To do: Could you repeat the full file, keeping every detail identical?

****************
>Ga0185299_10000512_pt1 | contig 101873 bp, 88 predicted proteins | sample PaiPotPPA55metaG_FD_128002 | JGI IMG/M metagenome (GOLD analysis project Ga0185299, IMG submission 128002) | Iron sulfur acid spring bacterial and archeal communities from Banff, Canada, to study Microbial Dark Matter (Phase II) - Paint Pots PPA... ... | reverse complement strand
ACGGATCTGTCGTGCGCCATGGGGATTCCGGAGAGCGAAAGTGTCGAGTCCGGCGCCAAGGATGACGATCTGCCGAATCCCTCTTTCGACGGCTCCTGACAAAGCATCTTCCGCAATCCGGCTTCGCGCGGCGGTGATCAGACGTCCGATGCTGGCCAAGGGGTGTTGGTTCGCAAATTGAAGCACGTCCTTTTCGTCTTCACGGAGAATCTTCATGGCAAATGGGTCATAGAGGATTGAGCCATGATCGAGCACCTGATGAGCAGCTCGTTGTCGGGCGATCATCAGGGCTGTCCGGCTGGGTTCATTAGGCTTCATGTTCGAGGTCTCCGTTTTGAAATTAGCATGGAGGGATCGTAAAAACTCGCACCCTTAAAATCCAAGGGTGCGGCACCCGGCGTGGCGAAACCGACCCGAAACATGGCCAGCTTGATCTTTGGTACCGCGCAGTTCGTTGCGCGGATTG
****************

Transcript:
>Ga0185299_10000512_pt1 | contig 101873 bp, 88 predicted proteins | sample PaiPotPPA55metaG_FD_128002 | JGI IMG/M metagenome (GOLD analysis project Ga0185299, IMG submission 128002) | Iron sulfur acid spring bacterial and archeal communities from Banff, Canada, to study Microbial Dark Matter (Phase II) - Paint Pots PPA... ... | reverse complement strand
ACGGATCTGTCGTGCGCCATGGGGATTCCGGAGAGCGAAAGTGTCGAGTCCGGCGCCAAGGATGACGATCTGCCGAATCCCTCTTTCGACGGCTCCTGACAAAGCATCTTCCGCAATCCGGCTTCGCGCGGCGGTGATCAGACGTCCGATGCTGGCCAAGGGGTGTTGGTTCGCAAATTGAAGCACGTCCTTTTCGTCTTCACGGAGAATCTTCATGGCAAATGGGTCATAGAGGATTGAGCCATGATCGAGCACCTGATGAGCAGCTCGTTGTCGGGCGATCATCAGGGCTGTCCGGCTGGGTTCATTAGGCTTCATGTTCGAGGTCTCCGTTTTGAAATTAGCATGGAGGGATCGTAAAAACTCGCACCCTTAAAATCCAAGGGTGCGGCACCCGGCGTGGCGAAACCGACCCGAAACATGGCCAGCTTGATCTTTGGTACCGCGCAGTTCGTTGCGCGGATTG